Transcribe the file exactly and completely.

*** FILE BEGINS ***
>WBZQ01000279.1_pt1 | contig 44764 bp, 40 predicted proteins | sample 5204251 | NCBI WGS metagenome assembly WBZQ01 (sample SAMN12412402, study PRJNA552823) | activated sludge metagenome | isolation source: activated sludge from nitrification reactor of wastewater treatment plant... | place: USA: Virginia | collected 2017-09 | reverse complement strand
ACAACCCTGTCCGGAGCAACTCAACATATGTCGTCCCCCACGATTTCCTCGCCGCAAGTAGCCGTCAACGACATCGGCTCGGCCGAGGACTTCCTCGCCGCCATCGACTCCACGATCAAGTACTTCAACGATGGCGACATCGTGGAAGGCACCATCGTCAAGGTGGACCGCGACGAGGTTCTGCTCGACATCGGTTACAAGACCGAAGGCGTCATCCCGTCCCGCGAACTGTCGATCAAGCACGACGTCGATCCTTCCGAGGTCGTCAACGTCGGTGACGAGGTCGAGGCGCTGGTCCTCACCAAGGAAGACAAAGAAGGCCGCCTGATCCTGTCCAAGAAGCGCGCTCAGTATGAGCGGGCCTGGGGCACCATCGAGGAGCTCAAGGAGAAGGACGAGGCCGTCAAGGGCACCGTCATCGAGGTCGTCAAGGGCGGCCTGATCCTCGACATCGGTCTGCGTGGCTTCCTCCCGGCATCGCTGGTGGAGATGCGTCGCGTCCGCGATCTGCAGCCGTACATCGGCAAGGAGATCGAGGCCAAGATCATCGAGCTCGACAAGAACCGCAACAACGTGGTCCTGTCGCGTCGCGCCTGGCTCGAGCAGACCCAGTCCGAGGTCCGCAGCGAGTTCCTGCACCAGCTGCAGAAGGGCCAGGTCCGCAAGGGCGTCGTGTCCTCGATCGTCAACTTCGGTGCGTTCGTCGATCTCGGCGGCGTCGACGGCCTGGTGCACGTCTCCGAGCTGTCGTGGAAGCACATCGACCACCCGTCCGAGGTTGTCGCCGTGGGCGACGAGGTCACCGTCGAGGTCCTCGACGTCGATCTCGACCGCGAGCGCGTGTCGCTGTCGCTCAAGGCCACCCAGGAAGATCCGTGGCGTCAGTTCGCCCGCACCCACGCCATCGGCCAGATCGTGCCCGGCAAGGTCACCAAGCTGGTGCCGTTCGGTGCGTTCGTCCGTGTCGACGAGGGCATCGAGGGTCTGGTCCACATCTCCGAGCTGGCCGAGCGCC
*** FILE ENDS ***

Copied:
>WBZQ01000279.1_pt1 | contig 44764 bp, 40 predicted proteins | sample 5204251 | NCBI WGS metagenome assembly WBZQ01 (sample SAMN12412402, study PRJNA552823) | activated sludge metagenome | isolation source: activated sludge from nitrification reactor of wastewater treatment plant... | place: USA: Virginia | collected 2017-09 | reverse complement strand
ACAACCCTGTCCGGAGCAACTCAACATATGTCGTCCCCCACGATTTCCTCGCCGCAAGTAGCCGTCAACGACATCGGCTCGGCCGAGGACTTCCTCGCCGCCATCGACTCCACGATCAAGTACTTCAACGATGGCGACATCGTGGAAGGCACCATCGTCAAGGTGGACCGCGACGAGGTTCTGCTCGACATCGGTTACAAGACCGAAGGCGTCATCCCGTCCCGCGAACTGTCGATCAAGCACGACGTCGATCCTTCCGAGGTCGTCAACGTCGGTGACGAGGTCGAGGCGCTGGTCCTCACCAAGGAAGACAAAGAAGGCCGCCTGATCCTGTCCAAGAAGCGCGCTCAGTATGAGCGGGCCTGGGGCACCATCGAGGAGCTCAAGGAGAAGGACGAGGCCGTCAAGGGCACCGTCATCGAGGTCGTCAAGGGCGGCCTGATCCTCGACATCGGTCTGCGTGGCTTCCTCCCGGCATCGCTGGTGGAGATGCGTCGCGTCCGCGATCTGCAGCCGTACATCGGCAAGGAGATCGAGGCCAAGATCATCGAGCTCGACAAGAACCGCAACAACGTGGTCCTGTCGCGTCGCGCCTGGCTCGAGCAGACCCAGTCCGAGGTCCGCAGCGAGTTCCTGCACCAGCTGCAGAAGGGCCAGGTCCGCAAGGGCGTCGTGTCCTCGATCGTCAACTTCGGTGCGTTCGTCGATCTCGGCGGCGTCGACGGCCTGGTGCACGTCTCCGAGCTGTCGTGGAAGCACATCGACCACCCGTCCGAGGTTGTCGCCGTGGGCGACGAGGTCACCGTCGAGGTCCTCGACGTCGATCTCGACCGCGAGCGCGTGTCGCTGTCGCTCAAGGCCACCCAGGAAGATCCGTGGCGTCAGTTCGCCCGCACCCACGCCATCGGCCAGATCGTGCCCGGCAAGGTCACCAAGCTGGTGCCGTTCGGTGCGTTCGTCCGTGTCGACGAGGGCATCGAGGGTCTGGTCCACATCTCCGAGCTGGCCGAGCGCC